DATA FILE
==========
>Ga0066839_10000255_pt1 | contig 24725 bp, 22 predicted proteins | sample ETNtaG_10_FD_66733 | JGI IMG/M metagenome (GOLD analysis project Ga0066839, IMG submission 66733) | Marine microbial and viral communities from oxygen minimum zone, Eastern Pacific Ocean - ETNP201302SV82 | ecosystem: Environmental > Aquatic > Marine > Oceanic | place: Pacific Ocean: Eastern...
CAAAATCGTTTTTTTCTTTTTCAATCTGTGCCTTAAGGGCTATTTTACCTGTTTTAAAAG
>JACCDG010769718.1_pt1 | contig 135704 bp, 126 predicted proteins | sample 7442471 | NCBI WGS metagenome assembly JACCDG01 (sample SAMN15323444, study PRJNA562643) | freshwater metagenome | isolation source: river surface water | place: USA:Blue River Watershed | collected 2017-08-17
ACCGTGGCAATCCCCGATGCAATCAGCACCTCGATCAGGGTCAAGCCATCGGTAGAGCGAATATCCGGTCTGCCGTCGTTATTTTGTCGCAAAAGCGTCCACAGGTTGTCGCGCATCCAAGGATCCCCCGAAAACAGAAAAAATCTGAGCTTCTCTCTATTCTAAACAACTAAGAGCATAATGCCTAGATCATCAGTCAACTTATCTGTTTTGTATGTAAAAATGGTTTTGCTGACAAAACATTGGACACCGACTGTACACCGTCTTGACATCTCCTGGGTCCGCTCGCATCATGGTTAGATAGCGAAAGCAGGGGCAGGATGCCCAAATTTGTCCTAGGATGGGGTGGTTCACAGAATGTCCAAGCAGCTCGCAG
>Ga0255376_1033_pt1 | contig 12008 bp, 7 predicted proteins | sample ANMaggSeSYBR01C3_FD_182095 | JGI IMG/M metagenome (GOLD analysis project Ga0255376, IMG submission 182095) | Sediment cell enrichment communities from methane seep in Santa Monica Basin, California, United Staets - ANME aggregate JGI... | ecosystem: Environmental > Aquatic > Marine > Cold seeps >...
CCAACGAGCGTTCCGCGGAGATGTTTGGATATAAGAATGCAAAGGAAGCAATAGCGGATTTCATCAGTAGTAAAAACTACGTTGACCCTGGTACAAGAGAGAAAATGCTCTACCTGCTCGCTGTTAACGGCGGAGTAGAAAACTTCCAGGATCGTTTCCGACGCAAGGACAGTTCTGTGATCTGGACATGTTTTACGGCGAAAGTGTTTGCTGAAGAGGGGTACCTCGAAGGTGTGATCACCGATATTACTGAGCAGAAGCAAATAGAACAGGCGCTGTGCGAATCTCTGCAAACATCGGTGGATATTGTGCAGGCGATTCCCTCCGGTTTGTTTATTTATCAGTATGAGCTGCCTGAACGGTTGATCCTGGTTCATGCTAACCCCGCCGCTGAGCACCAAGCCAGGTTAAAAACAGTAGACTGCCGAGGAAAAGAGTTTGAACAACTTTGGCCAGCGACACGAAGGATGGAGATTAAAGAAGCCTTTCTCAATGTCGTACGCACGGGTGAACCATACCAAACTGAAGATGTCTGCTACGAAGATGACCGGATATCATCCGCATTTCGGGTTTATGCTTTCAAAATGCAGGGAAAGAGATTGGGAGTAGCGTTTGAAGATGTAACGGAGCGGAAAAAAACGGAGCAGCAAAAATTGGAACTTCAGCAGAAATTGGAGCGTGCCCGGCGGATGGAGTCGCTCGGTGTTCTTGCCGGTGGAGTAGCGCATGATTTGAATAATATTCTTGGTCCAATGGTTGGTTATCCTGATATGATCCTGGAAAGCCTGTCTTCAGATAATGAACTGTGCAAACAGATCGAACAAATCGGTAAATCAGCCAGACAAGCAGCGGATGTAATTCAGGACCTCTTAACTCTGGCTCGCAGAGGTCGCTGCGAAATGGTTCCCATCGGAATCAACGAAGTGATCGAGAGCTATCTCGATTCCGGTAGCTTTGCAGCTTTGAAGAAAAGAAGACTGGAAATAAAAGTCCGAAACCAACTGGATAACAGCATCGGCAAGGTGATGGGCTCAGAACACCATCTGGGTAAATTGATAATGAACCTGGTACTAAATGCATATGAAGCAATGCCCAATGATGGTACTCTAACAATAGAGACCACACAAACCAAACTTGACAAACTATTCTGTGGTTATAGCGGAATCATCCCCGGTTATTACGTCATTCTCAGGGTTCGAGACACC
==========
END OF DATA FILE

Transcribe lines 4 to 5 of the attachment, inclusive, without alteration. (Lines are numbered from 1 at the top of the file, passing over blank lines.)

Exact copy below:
ACCGTGGCAATCCCCGATGCAATCAGCACCTCGATCAGGGTCAAGCCATCGGTAGAGCGAATATCCGGTCTGCCGTCGTTATTTTGTCGCAAAAGCGTCCACAGGTTGTCGCGCATCCAAGGATCCCCCGAAAACAGAAAAAATCTGAGCTTCTCTCTATTCTAAACAACTAAGAGCATAATGCCTAGATCATCAGTCAACTTATCTGTTTTGTATGTAAAAATGGTTTTGCTGACAAAACATTGGACACCGACTGTACACCGTCTTGACATCTCCTGGGTCCGCTCGCATCATGGTTAGATAGCGAAAGCAGGGGCAGGATGCCCAAATTTGTCCTAGGATGGGGTGGTTCACAGAATGTCCAAGCAGCTCGCAG
>Ga0255376_1033_pt1 | contig 12008 bp, 7 predicted proteins | sample ANMaggSeSYBR01C3_FD_182095 | JGI IMG/M metagenome (GOLD analysis project Ga0255376, IMG submission 182095) | Sediment cell enrichment communities from methane seep in Santa Monica Basin, California, United Staets - ANME aggregate JGI... | ecosystem: Environmental > Aquatic > Marine > Cold seeps >...